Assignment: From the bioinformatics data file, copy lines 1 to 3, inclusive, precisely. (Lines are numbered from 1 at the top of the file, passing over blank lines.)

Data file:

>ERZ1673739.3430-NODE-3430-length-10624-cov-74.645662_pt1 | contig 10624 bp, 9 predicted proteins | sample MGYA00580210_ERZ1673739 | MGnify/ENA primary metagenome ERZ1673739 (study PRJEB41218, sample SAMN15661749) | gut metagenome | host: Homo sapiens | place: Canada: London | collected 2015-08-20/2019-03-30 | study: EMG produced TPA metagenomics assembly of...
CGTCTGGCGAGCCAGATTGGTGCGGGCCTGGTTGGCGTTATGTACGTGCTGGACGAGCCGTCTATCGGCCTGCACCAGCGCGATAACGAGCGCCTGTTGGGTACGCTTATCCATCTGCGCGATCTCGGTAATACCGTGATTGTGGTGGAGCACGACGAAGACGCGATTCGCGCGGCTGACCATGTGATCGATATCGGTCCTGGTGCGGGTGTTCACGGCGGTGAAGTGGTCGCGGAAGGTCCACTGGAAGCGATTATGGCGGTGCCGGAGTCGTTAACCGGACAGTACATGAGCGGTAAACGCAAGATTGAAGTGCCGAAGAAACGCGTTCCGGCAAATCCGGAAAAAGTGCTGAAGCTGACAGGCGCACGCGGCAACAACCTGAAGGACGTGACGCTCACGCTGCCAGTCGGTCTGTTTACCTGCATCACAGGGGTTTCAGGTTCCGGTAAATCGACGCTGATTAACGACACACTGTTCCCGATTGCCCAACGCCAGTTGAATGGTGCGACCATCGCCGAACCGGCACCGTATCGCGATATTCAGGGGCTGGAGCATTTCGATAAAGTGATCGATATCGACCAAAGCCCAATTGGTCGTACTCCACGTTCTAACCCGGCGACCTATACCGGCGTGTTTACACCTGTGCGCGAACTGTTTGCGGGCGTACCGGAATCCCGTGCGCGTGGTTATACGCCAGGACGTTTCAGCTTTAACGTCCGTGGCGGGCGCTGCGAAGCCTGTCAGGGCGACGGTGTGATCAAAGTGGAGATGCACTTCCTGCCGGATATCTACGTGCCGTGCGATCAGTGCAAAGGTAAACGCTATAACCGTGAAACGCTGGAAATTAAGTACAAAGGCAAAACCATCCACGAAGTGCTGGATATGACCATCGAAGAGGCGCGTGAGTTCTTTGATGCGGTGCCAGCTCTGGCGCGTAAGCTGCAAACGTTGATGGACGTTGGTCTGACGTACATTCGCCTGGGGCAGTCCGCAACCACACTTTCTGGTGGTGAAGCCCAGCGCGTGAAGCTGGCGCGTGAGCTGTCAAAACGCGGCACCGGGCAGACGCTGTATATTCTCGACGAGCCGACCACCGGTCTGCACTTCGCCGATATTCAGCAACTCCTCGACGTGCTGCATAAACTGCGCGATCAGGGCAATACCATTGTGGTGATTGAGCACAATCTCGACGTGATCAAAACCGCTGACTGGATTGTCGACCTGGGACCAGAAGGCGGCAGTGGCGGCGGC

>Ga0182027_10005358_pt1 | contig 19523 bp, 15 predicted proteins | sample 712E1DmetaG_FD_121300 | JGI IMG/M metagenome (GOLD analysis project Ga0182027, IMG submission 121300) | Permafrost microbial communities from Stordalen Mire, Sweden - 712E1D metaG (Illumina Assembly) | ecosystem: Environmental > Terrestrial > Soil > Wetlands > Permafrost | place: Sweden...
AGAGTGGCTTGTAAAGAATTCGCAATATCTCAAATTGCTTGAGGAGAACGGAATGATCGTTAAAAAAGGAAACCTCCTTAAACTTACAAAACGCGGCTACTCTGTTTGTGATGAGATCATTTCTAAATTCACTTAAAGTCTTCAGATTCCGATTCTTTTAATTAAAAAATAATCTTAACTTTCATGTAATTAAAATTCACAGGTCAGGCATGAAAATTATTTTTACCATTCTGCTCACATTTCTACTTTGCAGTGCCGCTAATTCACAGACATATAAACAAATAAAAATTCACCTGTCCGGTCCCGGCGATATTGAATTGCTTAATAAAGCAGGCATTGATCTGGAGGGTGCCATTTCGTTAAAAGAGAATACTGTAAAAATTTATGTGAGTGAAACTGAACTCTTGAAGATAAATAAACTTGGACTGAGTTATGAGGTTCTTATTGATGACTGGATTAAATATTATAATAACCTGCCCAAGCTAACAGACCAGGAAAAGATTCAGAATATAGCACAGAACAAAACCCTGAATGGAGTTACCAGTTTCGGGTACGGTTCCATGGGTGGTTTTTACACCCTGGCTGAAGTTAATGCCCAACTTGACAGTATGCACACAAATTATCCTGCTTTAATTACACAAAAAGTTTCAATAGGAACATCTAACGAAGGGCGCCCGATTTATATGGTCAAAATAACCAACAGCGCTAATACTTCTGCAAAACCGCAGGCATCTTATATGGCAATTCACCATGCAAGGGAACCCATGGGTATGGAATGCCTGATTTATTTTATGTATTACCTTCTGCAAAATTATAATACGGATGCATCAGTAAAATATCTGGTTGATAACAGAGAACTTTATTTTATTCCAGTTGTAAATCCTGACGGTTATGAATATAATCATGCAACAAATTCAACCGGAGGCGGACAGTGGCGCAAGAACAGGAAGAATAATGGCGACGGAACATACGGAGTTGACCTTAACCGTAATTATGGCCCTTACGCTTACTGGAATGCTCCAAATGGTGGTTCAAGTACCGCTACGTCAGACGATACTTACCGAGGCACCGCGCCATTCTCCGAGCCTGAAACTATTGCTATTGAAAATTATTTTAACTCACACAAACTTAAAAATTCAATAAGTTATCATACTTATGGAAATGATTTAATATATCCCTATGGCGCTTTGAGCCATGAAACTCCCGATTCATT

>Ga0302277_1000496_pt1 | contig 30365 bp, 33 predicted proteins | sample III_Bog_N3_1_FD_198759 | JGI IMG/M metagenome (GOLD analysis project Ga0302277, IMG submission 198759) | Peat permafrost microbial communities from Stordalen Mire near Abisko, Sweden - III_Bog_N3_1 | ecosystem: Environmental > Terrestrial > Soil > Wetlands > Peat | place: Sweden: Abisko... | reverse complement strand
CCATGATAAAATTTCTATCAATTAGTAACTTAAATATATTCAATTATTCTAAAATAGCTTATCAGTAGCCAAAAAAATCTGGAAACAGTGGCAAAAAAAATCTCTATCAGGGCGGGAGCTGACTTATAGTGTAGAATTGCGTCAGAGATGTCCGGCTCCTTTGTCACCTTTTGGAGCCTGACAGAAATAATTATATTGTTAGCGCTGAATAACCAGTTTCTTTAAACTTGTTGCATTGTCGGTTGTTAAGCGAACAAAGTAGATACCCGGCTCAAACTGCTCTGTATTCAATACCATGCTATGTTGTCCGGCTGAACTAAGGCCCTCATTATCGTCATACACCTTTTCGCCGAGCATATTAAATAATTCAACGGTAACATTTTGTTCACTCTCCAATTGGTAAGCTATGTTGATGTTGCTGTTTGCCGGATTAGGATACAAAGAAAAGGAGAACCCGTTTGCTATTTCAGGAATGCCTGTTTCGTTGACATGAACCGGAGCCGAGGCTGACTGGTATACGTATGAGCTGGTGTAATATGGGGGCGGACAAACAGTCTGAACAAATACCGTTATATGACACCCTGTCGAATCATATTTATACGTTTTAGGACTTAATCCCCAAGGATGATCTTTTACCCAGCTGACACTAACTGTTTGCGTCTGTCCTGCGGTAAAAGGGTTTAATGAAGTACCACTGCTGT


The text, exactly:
>ERZ1673739.3430-NODE-3430-length-10624-cov-74.645662_pt1 | contig 10624 bp, 9 predicted proteins | sample MGYA00580210_ERZ1673739 | MGnify/ENA primary metagenome ERZ1673739 (study PRJEB41218, sample SAMN15661749) | gut metagenome | host: Homo sapiens | place: Canada: London | collected 2015-08-20/2019-03-30 | study: EMG produced TPA metagenomics assembly of...
CGTCTGGCGAGCCAGATTGGTGCGGGCCTGGTTGGCGTTATGTACGTGCTGGACGAGCCGTCTATCGGCCTGCACCAGCGCGATAACGAGCGCCTGTTGGGTACGCTTATCCATCTGCGCGATCTCGGTAATACCGTGATTGTGGTGGAGCACGACGAAGACGCGATTCGCGCGGCTGACCATGTGATCGATATCGGTCCTGGTGCGGGTGTTCACGGCGGTGAAGTGGTCGCGGAAGGTCCACTGGAAGCGATTATGGCGGTGCCGGAGTCGTTAACCGGACAGTACATGAGCGGTAAACGCAAGATTGAAGTGCCGAAGAAACGCGTTCCGGCAAATCCGGAAAAAGTGCTGAAGCTGACAGGCGCACGCGGCAACAACCTGAAGGACGTGACGCTCACGCTGCCAGTCGGTCTGTTTACCTGCATCACAGGGGTTTCAGGTTCCGGTAAATCGACGCTGATTAACGACACACTGTTCCCGATTGCCCAACGCCAGTTGAATGGTGCGACCATCGCCGAACCGGCACCGTATCGCGATATTCAGGGGCTGGAGCATTTCGATAAAGTGATCGATATCGACCAAAGCCCAATTGGTCGTACTCCACGTTCTAACCCGGCGACCTATACCGGCGTGTTTACACCTGTGCGCGAACTGTTTGCGGGCGTACCGGAATCCCGTGCGCGTGGTTATACGCCAGGACGTTTCAGCTTTAACGTCCGTGGCGGGCGCTGCGAAGCCTGTCAGGGCGACGGTGTGATCAAAGTGGAGATGCACTTCCTGCCGGATATCTACGTGCCGTGCGATCAGTGCAAAGGTAAACGCTATAACCGTGAAACGCTGGAAATTAAGTACAAAGGCAAAACCATCCACGAAGTGCTGGATATGACCATCGAAGAGGCGCGTGAGTTCTTTGATGCGGTGCCAGCTCTGGCGCGTAAGCTGCAAACGTTGATGGACGTTGGTCTGACGTACATTCGCCTGGGGCAGTCCGCAACCACACTTTCTGGTGGTGAAGCCCAGCGCGTGAAGCTGGCGCGTGAGCTGTCAAAACGCGGCACCGGGCAGACGCTGTATATTCTCGACGAGCCGACCACCGGTCTGCACTTCGCCGATATTCAGCAACTCCTCGACGTGCTGCATAAACTGCGCGATCAGGGCAATACCATTGTGGTGATTGAGCACAATCTCGACGTGATCAAAACCGCTGACTGGATTGTCGACCTGGGACCAGAAGGCGGCAGTGGCGGCGGC

>Ga0182027_10005358_pt1 | contig 19523 bp, 15 predicted proteins | sample 712E1DmetaG_FD_121300 | JGI IMG/M metagenome (GOLD analysis project Ga0182027, IMG submission 121300) | Permafrost microbial communities from Stordalen Mire, Sweden - 712E1D metaG (Illumina Assembly) | ecosystem: Environmental > Terrestrial > Soil > Wetlands > Permafrost | place: Sweden...